Pity he didn't have an EPIRB to mark the time and exact location.
December 5th, 2014 at 5:55:18 PM permalink
terapined
Member since: Aug 6, 2014
Threads: 39
Posts: 3387
Quote: Fleastiff
Yes, it is indeed often true that any innovation is looked upon as "wrong" particularly when a "driving force" is involved but not all stakeholders embrace that driving force. The "money" in the design of catamarans and trimarans is in the field of trimarans designed for racing. Therefore much of the "conventional wisdom" is premised on the all important need for speed.

If one steps back from the financially rewarding and innovation-inducing precipice and considers a simple cruising trimaran the "conventional design wisdom" changes. A boat can be rugged, spacious, carry a very large amount of weight and still have impressive speed performance even though it is clearly not ever going to be winning any races.

Most designers would have placed the "out riggers" much further out and would have made them float rather than pierce the waves already slightly submerged. This is where courage and daring come into play. The boat survived for a long time; it was never expected to survive being run down by some passing freighter.

Pity he didn't have an EPIRB to mark the time and exact location.


How do you know it was struck by a freighter?
I thought the consensus was top heavy and probably couldn't handle huge waves.
Rogue wave?
Sometimes we live no particular way but our own - Grateful Dead "Eyes of the World"
December 5th, 2014 at 6:22:53 PM permalink
Fleastiff
Member since: Oct 27, 2012
Threads: 50
Posts: 5124
>How do you know it was struck by a freighter?
My "some passing freighter" is supposition from the severe damage to the starboard outrigger (okay....amas).

>I thought the consensus was top heavy and probably couldn't handle huge waves.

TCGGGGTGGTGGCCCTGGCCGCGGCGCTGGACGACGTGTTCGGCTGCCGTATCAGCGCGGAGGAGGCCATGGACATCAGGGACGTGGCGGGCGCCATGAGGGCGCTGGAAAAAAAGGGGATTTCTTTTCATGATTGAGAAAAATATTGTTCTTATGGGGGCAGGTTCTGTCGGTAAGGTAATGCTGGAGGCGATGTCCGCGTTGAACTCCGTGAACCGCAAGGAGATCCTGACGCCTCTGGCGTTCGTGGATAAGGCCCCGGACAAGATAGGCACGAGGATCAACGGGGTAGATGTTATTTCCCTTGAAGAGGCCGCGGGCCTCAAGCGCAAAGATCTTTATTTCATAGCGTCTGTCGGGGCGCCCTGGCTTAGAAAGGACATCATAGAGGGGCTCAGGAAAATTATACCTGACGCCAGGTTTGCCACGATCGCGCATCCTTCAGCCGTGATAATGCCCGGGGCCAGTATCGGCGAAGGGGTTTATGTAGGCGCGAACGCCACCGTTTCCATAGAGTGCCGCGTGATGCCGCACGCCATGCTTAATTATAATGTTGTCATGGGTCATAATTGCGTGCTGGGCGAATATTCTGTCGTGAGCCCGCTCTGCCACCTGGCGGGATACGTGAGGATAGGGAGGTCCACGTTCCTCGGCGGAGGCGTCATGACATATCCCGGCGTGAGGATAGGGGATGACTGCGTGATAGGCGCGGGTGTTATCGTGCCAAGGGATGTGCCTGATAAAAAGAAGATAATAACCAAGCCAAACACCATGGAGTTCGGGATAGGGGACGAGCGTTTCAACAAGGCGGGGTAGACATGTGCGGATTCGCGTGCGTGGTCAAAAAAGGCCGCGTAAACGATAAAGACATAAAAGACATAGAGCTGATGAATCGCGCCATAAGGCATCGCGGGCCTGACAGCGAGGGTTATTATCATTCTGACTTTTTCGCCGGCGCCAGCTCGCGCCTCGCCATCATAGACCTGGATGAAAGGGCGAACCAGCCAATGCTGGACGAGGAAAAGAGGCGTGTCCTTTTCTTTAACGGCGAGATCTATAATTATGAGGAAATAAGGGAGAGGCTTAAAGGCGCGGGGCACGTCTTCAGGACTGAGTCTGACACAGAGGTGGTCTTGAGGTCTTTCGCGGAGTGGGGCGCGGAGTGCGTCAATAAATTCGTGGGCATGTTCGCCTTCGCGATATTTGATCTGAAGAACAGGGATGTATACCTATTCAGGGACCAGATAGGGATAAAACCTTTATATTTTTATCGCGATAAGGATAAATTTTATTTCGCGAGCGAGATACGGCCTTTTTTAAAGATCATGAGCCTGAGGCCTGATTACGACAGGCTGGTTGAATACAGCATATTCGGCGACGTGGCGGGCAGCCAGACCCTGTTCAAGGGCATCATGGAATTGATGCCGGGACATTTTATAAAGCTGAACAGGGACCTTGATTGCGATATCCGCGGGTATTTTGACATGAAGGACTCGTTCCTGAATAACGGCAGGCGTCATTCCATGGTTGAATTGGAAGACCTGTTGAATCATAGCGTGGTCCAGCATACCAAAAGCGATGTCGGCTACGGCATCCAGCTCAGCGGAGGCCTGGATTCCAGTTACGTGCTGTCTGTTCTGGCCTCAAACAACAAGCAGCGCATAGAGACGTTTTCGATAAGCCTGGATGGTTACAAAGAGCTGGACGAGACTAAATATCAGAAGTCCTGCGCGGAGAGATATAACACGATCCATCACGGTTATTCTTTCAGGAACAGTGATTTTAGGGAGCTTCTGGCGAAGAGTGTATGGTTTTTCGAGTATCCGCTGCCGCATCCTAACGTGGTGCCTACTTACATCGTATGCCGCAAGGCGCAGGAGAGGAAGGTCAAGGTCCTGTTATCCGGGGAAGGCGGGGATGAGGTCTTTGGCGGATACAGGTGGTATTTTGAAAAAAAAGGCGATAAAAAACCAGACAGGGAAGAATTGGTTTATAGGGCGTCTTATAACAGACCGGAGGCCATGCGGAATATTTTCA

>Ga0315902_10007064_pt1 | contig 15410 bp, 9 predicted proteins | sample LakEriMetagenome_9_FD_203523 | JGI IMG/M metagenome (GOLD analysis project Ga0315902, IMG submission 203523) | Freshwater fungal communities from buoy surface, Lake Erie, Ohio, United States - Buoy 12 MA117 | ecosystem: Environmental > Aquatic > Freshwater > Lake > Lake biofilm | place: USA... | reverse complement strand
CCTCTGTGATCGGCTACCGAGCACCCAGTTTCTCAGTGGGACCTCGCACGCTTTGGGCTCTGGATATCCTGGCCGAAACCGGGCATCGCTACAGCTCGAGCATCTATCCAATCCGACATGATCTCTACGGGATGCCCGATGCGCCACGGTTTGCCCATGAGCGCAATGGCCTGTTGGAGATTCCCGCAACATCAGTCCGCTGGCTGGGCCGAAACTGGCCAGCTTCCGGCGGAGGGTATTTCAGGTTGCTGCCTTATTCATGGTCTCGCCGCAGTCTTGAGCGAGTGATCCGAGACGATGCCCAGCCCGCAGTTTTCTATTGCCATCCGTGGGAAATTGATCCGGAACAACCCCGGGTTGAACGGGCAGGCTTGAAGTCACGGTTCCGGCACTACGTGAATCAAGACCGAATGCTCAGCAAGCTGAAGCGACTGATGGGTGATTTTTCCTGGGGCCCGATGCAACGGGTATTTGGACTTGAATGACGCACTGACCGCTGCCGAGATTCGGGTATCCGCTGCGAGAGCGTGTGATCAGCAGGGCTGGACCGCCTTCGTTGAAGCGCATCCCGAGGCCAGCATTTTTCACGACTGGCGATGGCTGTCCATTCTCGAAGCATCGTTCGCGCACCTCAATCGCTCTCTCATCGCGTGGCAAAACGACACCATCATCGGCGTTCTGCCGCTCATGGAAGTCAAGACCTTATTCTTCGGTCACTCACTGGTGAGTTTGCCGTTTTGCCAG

That is the consensus of many and if the ship had been launched last week or last month I might be inclined to agree, but after traipsing back and forth across the Pacific from and to Hawaiian waters, just when did it suddenly become top heavy? It was either top heavy for all five thousand miles or for none of them. Nothing in between.

>Rogue wave?
Always a possibility but such waves get encountered from time to time and no other ships reported anything amiss. We don't know when and where the incident initially took place or just how long he survived with a precarious grasping of cold wet hands onto slippery materials with curious sharks sensing blood from his various sores as he desperately fought off falling asleep from sheer exhaustion.

On Edit: His last known position was 90 miles offshore and the "T'pec" is supposed to be sailed with one foot on the beach according to some yachtsmen not too happy to encounter high winds who recommend 300 miles out or within 3 miles of shore.
December 20th, 2014 at 12:53:43 PM permalink
Fleastiff
Member since: Oct 27, 2012
Threads: 50
Posts: 5124
Why are those who are geniuses and innovative tend to be so impatient when it comes to common sense?

He had a boat designed for extensive cruising and high demand for electronics loads. So why was he not carrying a plethora of advanced marine electronics. An epirb with its battery would have helped. Any auto reporting autologging GPS device would have helped. He had the solar panels for it, He could have obtained demo devices for free from the manufacturers who always are publicity hungry.
January 26th, 2015 at 9:21:13 PM permalink
Fleastiff
Member since: Oct 27, 2012
Threads: 50
Posts: 5124
The Seven Sisters design is apparently being used in the new Autonomous Naval Vessel just commissioned in the Indonesian Navy and a very much elongated version of the Seven Sisters forms the basis of Klewang Class stealth ships that can home in on cell phone and satellite signals from illegal fishing vessels from well beyond radar or visual range.
May 11th, 2015 at 3:11:45 PM permalink
Fleastiff
Member since: Oct 27, 2012
Threads: 50
Posts: 5124
Think whatever you want to about Pentagrams, but it seems the Soviets have become enamored of Pentamarans. The advantage of a Pentamaran of course is that entraps its own wake and therefore recaptures that energy and submarine detection techniques involve looking for a wake. Anyway, "the word" is that the Soviets stole the data from a pentamaran USNavy littoral research vessel and used it to design a pentmaran submarine that really is Stealthy.
November 9th, 2016 at 1:46:29 PM permalink
Fleastiff
Member since: Oct 27, 2012
Threads: 50
Posts: 5124
Quote: Fleastiff
As always, A shot of rum at Eight Bells, and an appropriate toast to those whose courage and daring result in advancing the state of the art of nautical design.
Well, its getting near time for an anniversary shot of Rum.

I was going to make an attempt to catch a lecture at the Miami Yacht Club on Sunday by a German vagabond, but decided to stay put and attend a Maker Fair presentation on 3D printing instead. However, it turned out to be a waste of time and effort, as was the nearby beer festival.